We have two ways: to be passive or to be active. If we
passivity, it means that we can only organize a system of proxies like
done in China or to organize some workarounds to make Wikipedia
available to the person living in totalitarism.
The Italian community has demonstrated that they would be active: I live
in Switzerland, where Italian is a national language, and I can assure
that the Swiss users have understood the problem and approved the strike.
I have great respect for Ray and others who worry that a strike
somehow undercuts the mission of the Wikimedia movement. But (and I'm
speaking only for myself here) I think Ilario's point here is valid --
sometimes the movement has to take active steps to draw attention to
the consequences of bad laws and bad government action. And a strike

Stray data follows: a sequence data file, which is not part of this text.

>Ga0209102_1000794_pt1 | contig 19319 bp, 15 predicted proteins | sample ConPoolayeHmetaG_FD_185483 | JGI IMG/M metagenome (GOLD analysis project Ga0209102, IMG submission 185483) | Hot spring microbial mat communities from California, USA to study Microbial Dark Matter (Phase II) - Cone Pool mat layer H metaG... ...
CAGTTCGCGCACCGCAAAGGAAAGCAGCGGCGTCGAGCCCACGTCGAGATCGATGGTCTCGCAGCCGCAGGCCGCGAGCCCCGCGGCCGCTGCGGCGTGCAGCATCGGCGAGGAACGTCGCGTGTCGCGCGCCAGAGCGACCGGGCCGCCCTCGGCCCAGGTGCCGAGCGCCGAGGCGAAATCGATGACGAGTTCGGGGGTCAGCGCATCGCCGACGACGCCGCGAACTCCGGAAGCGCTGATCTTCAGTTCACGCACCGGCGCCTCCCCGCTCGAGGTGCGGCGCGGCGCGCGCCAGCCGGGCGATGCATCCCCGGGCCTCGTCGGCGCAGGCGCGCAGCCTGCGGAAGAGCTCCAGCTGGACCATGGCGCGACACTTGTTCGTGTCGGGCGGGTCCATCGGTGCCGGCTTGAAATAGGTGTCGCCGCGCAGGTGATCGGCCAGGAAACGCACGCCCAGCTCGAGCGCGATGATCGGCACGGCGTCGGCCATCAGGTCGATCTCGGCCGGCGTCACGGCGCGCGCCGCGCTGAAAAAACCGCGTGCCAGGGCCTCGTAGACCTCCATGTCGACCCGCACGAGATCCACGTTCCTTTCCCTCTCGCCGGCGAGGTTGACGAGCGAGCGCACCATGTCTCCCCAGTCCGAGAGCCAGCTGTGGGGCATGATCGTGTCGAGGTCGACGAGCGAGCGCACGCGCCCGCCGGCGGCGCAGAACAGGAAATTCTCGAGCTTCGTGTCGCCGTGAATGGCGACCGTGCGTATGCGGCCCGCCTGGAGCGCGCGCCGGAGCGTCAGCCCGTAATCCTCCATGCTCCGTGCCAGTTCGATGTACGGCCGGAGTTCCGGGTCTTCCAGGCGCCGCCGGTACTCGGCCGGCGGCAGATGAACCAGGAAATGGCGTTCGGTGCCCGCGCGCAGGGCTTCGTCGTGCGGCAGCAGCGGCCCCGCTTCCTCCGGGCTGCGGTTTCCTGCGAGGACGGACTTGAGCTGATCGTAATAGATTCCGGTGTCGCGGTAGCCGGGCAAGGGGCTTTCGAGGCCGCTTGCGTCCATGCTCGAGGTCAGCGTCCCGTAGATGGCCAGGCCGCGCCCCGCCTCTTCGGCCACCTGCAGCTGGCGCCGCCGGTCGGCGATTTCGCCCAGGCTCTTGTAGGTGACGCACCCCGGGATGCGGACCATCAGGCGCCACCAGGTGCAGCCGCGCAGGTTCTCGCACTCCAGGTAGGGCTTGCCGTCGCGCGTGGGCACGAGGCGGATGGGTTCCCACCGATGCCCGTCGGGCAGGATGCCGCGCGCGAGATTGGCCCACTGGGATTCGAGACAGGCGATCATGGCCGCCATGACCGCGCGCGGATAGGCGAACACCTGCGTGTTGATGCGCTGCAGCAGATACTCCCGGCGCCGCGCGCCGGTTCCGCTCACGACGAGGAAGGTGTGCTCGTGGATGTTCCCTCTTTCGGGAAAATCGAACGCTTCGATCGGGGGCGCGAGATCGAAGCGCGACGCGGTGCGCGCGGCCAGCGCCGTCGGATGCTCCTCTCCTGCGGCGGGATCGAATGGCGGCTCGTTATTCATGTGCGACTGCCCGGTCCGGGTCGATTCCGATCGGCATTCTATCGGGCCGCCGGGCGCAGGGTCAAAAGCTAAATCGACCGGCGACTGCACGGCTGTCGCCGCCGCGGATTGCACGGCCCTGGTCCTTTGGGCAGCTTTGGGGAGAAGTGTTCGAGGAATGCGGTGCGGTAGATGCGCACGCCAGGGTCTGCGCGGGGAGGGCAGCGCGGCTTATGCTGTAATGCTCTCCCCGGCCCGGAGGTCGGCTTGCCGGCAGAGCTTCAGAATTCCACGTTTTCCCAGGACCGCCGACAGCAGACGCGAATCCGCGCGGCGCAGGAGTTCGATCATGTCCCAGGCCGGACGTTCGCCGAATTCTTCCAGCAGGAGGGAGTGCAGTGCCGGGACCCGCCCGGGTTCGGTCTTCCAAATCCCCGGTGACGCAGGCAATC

is sometimes the best, most effective way to do that.
Ray's point about language groups not being limited to particular
countries (e.g., the Swiss who speak Italian, and the many nations
that speak English or Spanish) is an important one, but there is more
than one way to implement a strike. Properly implemented (by IP
ranges, for example) a strike could be limited, more or less, to a
One of the things I did some preliminary investigation about when I
was a staff member for Wikimedia Foundation was whether a strike of
the sort we've just seen would be workable. I came to the conclusion
that it would be, provided it was done with approval of the
Wikimedians in the nation or geographical territory where the bad law
or bad government action was taking place.
Again, speaking only for myself, I believe the Italian Wikimedians
made the right choice, and I believe that, so long as this tactic is
not overused, a strike may be the best and most effective response to
other anti-free-speech events in the future.